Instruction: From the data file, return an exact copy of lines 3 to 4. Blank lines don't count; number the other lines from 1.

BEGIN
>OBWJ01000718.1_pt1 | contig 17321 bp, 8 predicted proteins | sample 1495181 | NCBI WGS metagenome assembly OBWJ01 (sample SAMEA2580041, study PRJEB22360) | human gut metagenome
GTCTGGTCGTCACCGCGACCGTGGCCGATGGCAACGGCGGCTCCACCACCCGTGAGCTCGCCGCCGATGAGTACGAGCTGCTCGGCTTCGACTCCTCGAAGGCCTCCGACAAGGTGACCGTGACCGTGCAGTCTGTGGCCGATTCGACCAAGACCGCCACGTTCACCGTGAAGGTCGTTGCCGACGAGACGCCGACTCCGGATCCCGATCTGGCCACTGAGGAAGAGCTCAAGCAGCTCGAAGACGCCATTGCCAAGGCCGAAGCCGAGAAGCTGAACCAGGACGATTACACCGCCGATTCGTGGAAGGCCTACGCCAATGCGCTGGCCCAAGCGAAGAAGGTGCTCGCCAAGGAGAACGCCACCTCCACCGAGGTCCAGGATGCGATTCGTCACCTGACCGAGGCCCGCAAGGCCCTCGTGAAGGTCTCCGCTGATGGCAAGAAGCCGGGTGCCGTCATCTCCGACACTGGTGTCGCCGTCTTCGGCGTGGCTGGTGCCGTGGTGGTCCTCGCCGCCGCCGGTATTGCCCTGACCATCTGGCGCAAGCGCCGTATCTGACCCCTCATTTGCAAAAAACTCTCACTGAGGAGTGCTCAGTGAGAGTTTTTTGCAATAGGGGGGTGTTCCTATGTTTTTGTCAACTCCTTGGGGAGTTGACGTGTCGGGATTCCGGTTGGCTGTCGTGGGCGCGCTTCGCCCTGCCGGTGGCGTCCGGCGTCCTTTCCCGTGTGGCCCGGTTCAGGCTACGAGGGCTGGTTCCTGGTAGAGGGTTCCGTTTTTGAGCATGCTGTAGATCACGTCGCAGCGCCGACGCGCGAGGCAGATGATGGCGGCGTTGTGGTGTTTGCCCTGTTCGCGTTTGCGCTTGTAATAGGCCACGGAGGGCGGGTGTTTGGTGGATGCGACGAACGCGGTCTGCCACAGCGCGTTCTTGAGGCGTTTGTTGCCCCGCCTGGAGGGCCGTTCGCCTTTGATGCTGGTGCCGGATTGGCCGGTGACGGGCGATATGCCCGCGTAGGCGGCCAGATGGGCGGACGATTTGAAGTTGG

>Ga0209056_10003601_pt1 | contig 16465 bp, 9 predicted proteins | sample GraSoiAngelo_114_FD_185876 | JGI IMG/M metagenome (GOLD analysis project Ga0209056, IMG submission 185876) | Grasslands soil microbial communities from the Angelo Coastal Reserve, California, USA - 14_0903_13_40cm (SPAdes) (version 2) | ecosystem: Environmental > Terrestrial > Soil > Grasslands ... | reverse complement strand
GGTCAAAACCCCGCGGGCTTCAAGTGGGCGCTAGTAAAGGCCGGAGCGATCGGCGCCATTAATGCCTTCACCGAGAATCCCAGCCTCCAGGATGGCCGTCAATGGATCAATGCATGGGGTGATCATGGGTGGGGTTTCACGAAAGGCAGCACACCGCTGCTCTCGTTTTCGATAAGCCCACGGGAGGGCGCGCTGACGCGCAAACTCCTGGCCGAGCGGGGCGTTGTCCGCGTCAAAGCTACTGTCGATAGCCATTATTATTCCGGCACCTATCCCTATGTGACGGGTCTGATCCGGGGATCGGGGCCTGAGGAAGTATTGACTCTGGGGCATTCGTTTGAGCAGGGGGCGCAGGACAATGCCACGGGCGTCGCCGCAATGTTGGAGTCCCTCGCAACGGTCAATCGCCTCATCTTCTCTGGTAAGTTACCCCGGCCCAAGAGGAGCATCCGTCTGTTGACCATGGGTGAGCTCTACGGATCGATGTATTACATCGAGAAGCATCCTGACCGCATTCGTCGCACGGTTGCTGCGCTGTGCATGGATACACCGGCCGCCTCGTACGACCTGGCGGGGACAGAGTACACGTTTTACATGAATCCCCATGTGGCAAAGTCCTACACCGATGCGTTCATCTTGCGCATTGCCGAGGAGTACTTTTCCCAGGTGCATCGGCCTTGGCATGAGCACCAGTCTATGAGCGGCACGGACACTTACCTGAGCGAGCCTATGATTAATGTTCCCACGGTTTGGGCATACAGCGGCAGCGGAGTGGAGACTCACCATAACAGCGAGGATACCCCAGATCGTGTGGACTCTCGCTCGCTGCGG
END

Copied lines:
>Ga0209056_10003601_pt1 | contig 16465 bp, 9 predicted proteins | sample GraSoiAngelo_114_FD_185876 | JGI IMG/M metagenome (GOLD analysis project Ga0209056, IMG submission 185876) | Grasslands soil microbial communities from the Angelo Coastal Reserve, California, USA - 14_0903_13_40cm (SPAdes) (version 2) | ecosystem: Environmental > Terrestrial > Soil > Grasslands ... | reverse complement strand
GGTCAAAACCCCGCGGGCTTCAAGTGGGCGCTAGTAAAGGCCGGAGCGATCGGCGCCATTAATGCCTTCACCGAGAATCCCAGCCTCCAGGATGGCCGTCAATGGATCAATGCATGGGGTGATCATGGGTGGGGTTTCACGAAAGGCAGCACACCGCTGCTCTCGTTTTCGATAAGCCCACGGGAGGGCGCGCTGACGCGCAAACTCCTGGCCGAGCGGGGCGTTGTCCGCGTCAAAGCTACTGTCGATAGCCATTATTATTCCGGCACCTATCCCTATGTGACGGGTCTGATCCGGGGATCGGGGCCTGAGGAAGTATTGACTCTGGGGCATTCGTTTGAGCAGGGGGCGCAGGACAATGCCACGGGCGTCGCCGCAATGTTGGAGTCCCTCGCAACGGTCAATCGCCTCATCTTCTCTGGTAAGTTACCCCGGCCCAAGAGGAGCATCCGTCTGTTGACCATGGGTGAGCTCTACGGATCGATGTATTACATCGAGAAGCATCCTGACCGCATTCGTCGCACGGTTGCTGCGCTGTGCATGGATACACCGGCCGCCTCGTACGACCTGGCGGGGACAGAGTACACGTTTTACATGAATCCCCATGTGGCAAAGTCCTACACCGATGCGTTCATCTTGCGCATTGCCGAGGAGTACTTTTCCCAGGTGCATCGGCCTTGGCATGAGCACCAGTCTATGAGCGGCACGGACACTTACCTGAGCGAGCCTATGATTAATGTTCCCACGGTTTGGGCATACAGCGGCAGCGGAGTGGAGACTCACCATAACAGCGAGGATACCCCAGATCGTGTGGACTCTCGCTCGCTGCGG